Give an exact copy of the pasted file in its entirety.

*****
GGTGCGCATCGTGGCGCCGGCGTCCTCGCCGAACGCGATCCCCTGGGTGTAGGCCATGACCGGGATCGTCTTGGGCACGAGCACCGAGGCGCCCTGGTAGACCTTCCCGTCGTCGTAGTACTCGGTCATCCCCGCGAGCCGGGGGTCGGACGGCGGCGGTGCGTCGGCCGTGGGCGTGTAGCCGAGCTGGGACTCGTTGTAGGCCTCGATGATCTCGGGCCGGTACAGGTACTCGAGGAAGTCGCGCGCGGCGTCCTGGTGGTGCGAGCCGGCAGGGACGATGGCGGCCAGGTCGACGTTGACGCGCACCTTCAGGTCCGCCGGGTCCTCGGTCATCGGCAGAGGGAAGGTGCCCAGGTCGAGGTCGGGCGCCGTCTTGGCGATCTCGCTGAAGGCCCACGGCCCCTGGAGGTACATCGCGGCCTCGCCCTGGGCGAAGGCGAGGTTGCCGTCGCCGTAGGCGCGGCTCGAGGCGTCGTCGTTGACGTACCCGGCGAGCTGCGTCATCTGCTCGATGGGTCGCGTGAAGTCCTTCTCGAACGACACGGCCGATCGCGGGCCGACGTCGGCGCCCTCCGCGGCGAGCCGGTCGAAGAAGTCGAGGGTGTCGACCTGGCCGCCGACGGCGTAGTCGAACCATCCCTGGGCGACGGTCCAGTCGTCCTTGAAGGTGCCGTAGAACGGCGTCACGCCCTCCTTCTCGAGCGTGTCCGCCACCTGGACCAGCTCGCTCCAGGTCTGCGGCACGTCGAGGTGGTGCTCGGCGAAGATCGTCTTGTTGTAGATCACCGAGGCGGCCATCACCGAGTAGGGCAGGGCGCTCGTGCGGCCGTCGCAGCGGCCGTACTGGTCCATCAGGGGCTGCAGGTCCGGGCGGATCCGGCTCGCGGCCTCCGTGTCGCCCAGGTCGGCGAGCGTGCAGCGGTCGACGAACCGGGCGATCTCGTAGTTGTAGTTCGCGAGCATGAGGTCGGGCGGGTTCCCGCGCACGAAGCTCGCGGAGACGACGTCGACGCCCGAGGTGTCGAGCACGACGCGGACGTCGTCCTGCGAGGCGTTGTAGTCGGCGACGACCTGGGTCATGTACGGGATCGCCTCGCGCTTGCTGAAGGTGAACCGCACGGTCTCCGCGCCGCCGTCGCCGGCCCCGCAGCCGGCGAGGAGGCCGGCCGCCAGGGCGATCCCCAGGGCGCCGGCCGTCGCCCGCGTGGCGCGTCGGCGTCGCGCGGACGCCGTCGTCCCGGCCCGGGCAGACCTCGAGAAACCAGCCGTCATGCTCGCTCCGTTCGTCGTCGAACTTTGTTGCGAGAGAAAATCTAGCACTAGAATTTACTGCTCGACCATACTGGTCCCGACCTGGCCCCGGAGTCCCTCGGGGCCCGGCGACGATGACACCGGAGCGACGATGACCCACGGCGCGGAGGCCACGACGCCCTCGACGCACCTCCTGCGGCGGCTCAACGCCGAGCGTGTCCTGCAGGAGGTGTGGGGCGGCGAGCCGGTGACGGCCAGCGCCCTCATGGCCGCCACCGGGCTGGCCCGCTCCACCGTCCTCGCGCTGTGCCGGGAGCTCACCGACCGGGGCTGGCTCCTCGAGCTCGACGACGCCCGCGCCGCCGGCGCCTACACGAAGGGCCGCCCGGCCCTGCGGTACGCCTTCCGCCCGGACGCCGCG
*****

GGTGCGCATCGTGGCGCCGGCGTCCTCGCCGAACGCGATCCCCTGGGTGTAGGCCATGACCGGGATCGTCTTGGGCACGAGCACCGAGGCGCCCTGGTAGACCTTCCCGTCGTCGTAGTACTCGGTCATCCCCGCGAGCCGGGGGTCGGACGGCGGCGGTGCGTCGGCCGTGGGCGTGTAGCCGAGCTGGGACTCGTTGTAGGCCTCGATGATCTCGGGCCGGTACAGGTACTCGAGGAAGTCGCGCGCGGCGTCCTGGTGGTGCGAGCCGGCAGGGACGATGGCGGCCAGGTCGACGTTGACGCGCACCTTCAGGTCCGCCGGGTCCTCGGTCATCGGCAGAGGGAAGGTGCCCAGGTCGAGGTCGGGCGCCGTCTTGGCGATCTCGCTGAAGGCCCACGGCCCCTGGAGGTACATCGCGGCCTCGCCCTGGGCGAAGGCGAGGTTGCCGTCGCCGTAGGCGCGGCTCGAGGCGTCGTCGTTGACGTACCCGGCGAGCTGCGTCATCTGCTCGATGGGTCGCGTGAAGTCCTTCTCGAACGACACGGCCGATCGCGGGCCGACGTCGGCGCCCTCCGCGGCGAGCCGGTCGAAGAAGTCGAGGGTGTCGACCTGGCCGCCGACGGCGTAGTCGAACCATCCCTGGGCGACGGTCCAGTCGTCCTTGAAGGTGCCGTAGAACGGCGTCACGCCCTCCTTCTCGAGCGTGTCCGCCACCTGGACCAGCTCGCTCCAGGTCTGCGGCACGTCGAGGTGGTGCTCGGCGAAGATCGTCTTGTTGTAGATCACCGAGGCGGCCATCACCGAGTAGGGCAGGGCGCTCGTGCGGCCGTCGCAGCGGCCGTACTGGTCCATCAGGGGCTGCAGGTCCGGGCGGATCCGGCTCGCGGCCTCCGTGTCGCCCAGGTCGGCGAGCGTGCAGCGGTCGACGAACCGGGCGATCTCGTAGTTGTAGTTCGCGAGCATGAGGTCGGGCGGGTTCCCGCGCACGAAGCTCGCGGAGACGACGTCGACGCCCGAGGTGTCGAGCACGACGCGGACGTCGTCCTGCGAGGCGTTGTAGTCGGCGACGACCTGGGTCATGTACGGGATCGCCTCGCGCTTGCTGAAGGTGAACCGCACGGTCTCCGCGCCGCCGTCGCCGGCCCCGCAGCCGGCGAGGAGGCCGGCCGCCAGGGCGATCCCCAGGGCGCCGGCCGTCGCCCGCGTGGCGCGTCGGCGTCGCGCGGACGCCGTCGTCCCGGCCCGGGCAGACCTCGAGAAACCAGCCGTCATGCTCGCTCCGTTCGTCGTCGAACTTTGTTGCGAGAGAAAATCTAGCACTAGAATTTACTGCTCGACCATACTGGTCCCGACCTGGCCCCGGAGTCCCTCGGGGCCCGGCGACGATGACACCGGAGCGACGATGACCCACGGCGCGGAGGCCACGACGCCCTCGACGCACCTCCTGCGGCGGCTCAACGCCGAGCGTGTCCTGCAGGAGGTGTGGGGCGGCGAGCCGGTGACGGCCAGCGCCCTCATGGCCGCCACCGGGCTGGCCCGCTCCACCGTCCTCGCGCTGTGCCGGGAGCTCACCGACCGGGGCTGGCTCCTCGAGCTCGACGACGCCCGCGCCGCCGGCGCCTACACGAAGGGCCGCCCGGCCCTGCGGTACGCCTTCCGCCCGGACGCCGCG